x Abu Dhabi, UAESunday 21 January 2018

Sea the Stars aiming for Arc triumph

Sea the Stars is the out-of-sight favourite for Europe's most prestigious race, the Prix de l'Arc de Triomphe, today.

Mick Kinane aboard Sea the Stars romps to victory in the Irish Champion Stakes in September.
Mick Kinane aboard Sea the Stars romps to victory in the Irish Champion Stakes in September.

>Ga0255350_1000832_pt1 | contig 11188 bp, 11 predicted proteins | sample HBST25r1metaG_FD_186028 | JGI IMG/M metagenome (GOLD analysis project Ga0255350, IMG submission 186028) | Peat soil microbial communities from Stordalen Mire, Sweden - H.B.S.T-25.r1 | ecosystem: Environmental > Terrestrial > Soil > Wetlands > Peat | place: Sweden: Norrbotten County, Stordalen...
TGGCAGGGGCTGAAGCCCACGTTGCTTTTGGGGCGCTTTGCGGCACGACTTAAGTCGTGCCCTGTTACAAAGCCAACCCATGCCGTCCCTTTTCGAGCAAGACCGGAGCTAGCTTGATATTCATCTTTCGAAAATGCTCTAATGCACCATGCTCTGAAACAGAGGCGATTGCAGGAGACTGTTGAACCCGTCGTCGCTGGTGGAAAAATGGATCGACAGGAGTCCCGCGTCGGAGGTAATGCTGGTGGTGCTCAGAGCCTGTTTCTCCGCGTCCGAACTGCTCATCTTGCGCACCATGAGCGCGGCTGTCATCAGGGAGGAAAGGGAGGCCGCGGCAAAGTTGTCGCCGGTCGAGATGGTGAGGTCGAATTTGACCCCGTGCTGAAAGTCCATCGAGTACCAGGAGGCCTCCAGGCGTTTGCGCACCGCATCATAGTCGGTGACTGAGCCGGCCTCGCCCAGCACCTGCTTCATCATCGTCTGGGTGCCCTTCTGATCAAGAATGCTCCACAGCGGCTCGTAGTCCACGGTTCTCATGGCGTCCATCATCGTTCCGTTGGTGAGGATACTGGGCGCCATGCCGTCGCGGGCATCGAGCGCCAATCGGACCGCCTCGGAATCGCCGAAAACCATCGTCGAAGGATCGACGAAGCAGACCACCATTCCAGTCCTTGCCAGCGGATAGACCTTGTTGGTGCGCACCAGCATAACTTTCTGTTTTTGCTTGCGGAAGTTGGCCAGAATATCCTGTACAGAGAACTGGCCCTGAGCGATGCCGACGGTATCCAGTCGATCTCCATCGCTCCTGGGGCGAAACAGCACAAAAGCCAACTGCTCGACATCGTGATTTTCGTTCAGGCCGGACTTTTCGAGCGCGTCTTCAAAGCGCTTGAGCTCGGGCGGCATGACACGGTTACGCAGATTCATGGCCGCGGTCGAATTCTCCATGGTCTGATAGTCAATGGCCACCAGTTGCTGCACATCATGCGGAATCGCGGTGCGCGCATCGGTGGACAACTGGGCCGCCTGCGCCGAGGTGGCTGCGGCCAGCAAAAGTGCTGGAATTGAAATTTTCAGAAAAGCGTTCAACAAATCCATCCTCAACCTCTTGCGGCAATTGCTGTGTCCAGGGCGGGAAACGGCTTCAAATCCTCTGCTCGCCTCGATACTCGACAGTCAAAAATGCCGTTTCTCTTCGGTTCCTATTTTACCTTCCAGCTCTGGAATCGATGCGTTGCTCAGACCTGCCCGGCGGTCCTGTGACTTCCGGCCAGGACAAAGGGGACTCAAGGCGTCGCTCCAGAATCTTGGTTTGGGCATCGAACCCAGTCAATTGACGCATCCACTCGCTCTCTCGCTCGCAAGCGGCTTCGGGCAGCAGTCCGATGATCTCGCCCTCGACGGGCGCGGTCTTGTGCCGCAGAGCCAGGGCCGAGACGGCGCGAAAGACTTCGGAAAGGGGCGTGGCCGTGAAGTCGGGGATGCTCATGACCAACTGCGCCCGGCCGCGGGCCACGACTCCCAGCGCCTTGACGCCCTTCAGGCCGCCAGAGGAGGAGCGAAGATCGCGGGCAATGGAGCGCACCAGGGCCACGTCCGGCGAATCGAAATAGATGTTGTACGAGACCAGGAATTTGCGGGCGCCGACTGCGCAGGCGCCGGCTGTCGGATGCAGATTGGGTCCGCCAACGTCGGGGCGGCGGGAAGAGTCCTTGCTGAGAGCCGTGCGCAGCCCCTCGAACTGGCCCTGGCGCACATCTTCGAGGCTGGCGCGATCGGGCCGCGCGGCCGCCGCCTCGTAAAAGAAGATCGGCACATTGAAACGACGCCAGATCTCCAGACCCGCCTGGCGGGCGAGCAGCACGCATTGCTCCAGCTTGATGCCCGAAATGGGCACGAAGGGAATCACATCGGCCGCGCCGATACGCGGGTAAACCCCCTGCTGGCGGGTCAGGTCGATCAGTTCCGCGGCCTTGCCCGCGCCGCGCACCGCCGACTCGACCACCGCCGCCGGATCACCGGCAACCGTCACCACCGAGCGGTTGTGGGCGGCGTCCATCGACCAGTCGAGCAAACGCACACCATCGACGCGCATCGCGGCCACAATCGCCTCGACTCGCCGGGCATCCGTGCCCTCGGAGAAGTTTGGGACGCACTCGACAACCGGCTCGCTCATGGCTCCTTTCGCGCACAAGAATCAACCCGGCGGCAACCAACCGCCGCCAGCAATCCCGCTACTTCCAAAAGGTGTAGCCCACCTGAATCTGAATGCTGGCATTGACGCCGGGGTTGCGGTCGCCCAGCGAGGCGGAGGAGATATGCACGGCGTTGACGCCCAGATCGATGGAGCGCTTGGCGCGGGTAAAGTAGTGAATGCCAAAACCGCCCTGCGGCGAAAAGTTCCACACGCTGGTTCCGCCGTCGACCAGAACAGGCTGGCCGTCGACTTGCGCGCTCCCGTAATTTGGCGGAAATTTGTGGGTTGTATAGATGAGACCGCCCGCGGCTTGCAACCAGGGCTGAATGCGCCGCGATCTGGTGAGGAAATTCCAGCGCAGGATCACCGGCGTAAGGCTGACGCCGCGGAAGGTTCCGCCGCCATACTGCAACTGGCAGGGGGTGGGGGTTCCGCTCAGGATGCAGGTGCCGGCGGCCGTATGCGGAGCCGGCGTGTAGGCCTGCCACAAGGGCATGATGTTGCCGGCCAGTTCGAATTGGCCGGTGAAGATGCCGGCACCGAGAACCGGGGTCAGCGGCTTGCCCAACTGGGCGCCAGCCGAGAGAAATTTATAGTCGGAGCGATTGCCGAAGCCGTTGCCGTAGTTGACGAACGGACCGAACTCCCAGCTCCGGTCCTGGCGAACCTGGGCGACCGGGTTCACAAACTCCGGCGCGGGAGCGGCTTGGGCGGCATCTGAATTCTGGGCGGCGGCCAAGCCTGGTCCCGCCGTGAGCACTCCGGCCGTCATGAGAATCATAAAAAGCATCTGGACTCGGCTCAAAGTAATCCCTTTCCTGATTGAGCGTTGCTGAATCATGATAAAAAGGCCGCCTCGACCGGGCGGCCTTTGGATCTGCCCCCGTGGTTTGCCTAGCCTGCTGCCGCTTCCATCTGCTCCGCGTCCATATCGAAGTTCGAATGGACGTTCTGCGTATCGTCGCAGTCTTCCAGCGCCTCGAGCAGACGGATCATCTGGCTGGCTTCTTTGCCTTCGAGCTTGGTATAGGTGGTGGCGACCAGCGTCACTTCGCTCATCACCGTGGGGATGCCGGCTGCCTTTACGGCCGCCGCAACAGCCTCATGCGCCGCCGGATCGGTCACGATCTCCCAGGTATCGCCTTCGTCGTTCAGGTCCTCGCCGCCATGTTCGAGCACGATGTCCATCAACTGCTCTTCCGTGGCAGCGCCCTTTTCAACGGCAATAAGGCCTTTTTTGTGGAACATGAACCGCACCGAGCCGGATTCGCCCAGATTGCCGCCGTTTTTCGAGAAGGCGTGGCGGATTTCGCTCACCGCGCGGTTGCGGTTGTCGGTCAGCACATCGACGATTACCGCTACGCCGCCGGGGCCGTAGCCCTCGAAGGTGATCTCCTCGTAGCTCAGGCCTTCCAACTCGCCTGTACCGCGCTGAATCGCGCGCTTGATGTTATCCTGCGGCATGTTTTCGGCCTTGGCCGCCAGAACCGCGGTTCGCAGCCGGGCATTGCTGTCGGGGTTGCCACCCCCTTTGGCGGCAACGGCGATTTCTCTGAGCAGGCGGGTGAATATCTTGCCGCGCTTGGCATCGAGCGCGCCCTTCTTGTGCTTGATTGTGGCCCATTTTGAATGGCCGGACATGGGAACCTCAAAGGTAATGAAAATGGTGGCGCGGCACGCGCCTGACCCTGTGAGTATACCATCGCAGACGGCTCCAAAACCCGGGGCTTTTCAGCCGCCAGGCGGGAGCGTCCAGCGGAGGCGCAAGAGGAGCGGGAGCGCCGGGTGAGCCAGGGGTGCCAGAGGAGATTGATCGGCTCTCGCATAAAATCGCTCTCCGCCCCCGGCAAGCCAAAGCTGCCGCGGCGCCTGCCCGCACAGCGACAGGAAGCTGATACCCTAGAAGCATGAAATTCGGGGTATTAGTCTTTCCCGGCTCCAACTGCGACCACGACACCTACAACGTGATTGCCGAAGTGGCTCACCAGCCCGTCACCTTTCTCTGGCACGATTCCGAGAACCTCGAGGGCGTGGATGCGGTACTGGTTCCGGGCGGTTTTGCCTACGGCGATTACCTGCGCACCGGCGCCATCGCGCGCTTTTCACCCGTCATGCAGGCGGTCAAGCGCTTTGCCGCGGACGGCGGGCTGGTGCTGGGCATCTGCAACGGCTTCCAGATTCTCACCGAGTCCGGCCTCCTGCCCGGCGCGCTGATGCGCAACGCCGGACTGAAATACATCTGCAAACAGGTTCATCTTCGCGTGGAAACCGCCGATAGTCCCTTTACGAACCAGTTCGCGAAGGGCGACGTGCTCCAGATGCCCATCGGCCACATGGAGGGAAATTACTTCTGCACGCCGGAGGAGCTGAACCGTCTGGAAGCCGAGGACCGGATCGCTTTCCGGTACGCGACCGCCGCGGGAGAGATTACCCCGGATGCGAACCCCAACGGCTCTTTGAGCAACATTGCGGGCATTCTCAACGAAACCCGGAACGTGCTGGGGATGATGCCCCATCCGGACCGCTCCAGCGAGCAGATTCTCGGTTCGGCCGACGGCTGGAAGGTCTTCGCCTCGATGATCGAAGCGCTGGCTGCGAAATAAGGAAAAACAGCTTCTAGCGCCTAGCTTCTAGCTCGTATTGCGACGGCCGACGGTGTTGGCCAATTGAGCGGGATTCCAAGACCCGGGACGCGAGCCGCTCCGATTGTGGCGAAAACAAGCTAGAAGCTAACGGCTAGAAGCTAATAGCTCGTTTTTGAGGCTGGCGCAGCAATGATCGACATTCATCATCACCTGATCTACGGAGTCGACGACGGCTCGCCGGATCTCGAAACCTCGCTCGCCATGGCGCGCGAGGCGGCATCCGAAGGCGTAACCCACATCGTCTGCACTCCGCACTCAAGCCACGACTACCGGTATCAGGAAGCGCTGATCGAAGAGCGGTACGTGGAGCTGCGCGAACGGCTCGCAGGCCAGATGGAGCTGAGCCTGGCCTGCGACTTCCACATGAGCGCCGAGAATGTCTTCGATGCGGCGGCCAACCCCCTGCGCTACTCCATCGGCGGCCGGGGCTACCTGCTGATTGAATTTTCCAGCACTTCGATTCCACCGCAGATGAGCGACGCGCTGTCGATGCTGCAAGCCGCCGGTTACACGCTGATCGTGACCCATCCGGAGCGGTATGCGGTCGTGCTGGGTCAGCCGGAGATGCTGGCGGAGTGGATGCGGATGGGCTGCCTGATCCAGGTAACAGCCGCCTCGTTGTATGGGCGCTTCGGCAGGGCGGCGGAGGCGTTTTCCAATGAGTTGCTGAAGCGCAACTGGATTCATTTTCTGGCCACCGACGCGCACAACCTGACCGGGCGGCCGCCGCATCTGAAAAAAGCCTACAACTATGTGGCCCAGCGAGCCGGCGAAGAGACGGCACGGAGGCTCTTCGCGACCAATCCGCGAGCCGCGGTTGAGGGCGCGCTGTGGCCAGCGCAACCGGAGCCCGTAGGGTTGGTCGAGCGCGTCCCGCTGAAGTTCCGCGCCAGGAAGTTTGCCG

There will be many great athletes performing awe-inspiring feats this weekend, but it would be hard to find a specimen in any sport with greater physical and mental attributes for the task in hand than Sea the Stars has in the Prix de l'Arc de Triomphe today. He is just three years old, considered a baby in any other codes of horse competition, yet he has a maturity beyond his years and boasts a physical perfection and flexibility that allows him to win over distances ranging from seven furlongs to a mile-and-a-half. The five-time Group One-winning colt is described as a "magnificent presence" by his trainer, John Oxx, and is racing's middle-distance equivalent to Usain Bolt. Neither his peers nor the older generation have been able to touch him and even the desperate, stamina-sapping tactics employed by Aidan O'Brien's five runners in the Irish Champion Stakes had no impact on the formidable colt last month. He is bred from Cape Cross, a sire owned by Sheikh Mohammed bin Rashid, Vice President of the UAE and Ruler of Dubai's Darley breeding operation and widely accepted to be the finest racehorse of the last 20 years. Unsurprisingly, he is the out-of-sight favourite for Europe's most prestigious race today. Drawn in stall six, the starting location of two out of the last four Arc winners (Dylan Thomas, 2007 and Hurricane Run, 2005), Sea the Stars will run on his ideal going with the ground declared good at Longchamp. His jockey, the unrivalled Mick Kinane, who has tasted international victory on the seven-time Group One-winning Rock of Gibraltar, super sire Galileo, his half-brother and Arc-winner, Montjeu, and five-time Group One-winner, Giant's Causeway, has already been so bold as to proclaim Sea the Stars the best horse he has ever ridden. "To find a horse like him at this stage of my life is fantastic and he's the best one I've ridden," said the 13 time Irish Champion, who knows this race could be the crowning moment in his incredible 35-year career. "It's phenomenal how he can travel, he's never in trouble and I haven't ridden a horse like him who can do it at any distance." Sea the Stars has triumphed over the mile of the 2,000 Guineas, the mile-and-a-half Epsom Derby, and the mile-and-a-quarter of the Coral Eclipse, Juddemonte International and Irish Champions Stakes. The Arc will be by far his biggest challenge to date and steps him back up to a mile-and-a-half, thought by some to be the very limit of his stamina, and it is in that belief that his rivals place their hope. O'Brien, keen to taste Arc victory for a second time, once again saddles more than one, and will no doubt use his three runners, Fame and Glory, Grand Ducal and Set Sail, as the racing equivalent of a wrestling tag team as they attempt to push the pace beyond the favourite's comfort zone. Mick Channon's Youmzain, runner-up in 2007 and 2008, is hoping for glory under the man who beat him by a neck in 2007, Kieren Fallon, while Sir Michael Stoute's King George IV and Queen Elizabeth Stakes-winning Conduit sets out his stall under Ryan Moore. But the way Sea the Stars has been bolting across the line recently suggests he will have enough left in the tank for the extra two furlongs and O'Brien's best entry, Fame and Glory, was beaten by two-and-a-half lengths by Oxx's horse at Leopardstown. It is possible that fatigue could play a part in Sea the Stars bid for ultimate glory today, but Oxx is not the type to enter a runner in Europe's showpiece if he did not think he was fit enough. "You wouldn't call running in a Group One every month since May, as this horse has done, as being a typical Arc preparation," said Oxx. "But Sea The Stars has taken all his races really well seems to be thriving. "He's one of those landmark horses that come along every 25-30 years that we always remember and he's the nearest living thing to a machine. If any of us is still around at the end of the century, I doubt there will be too many other horses who have achieved what he has done."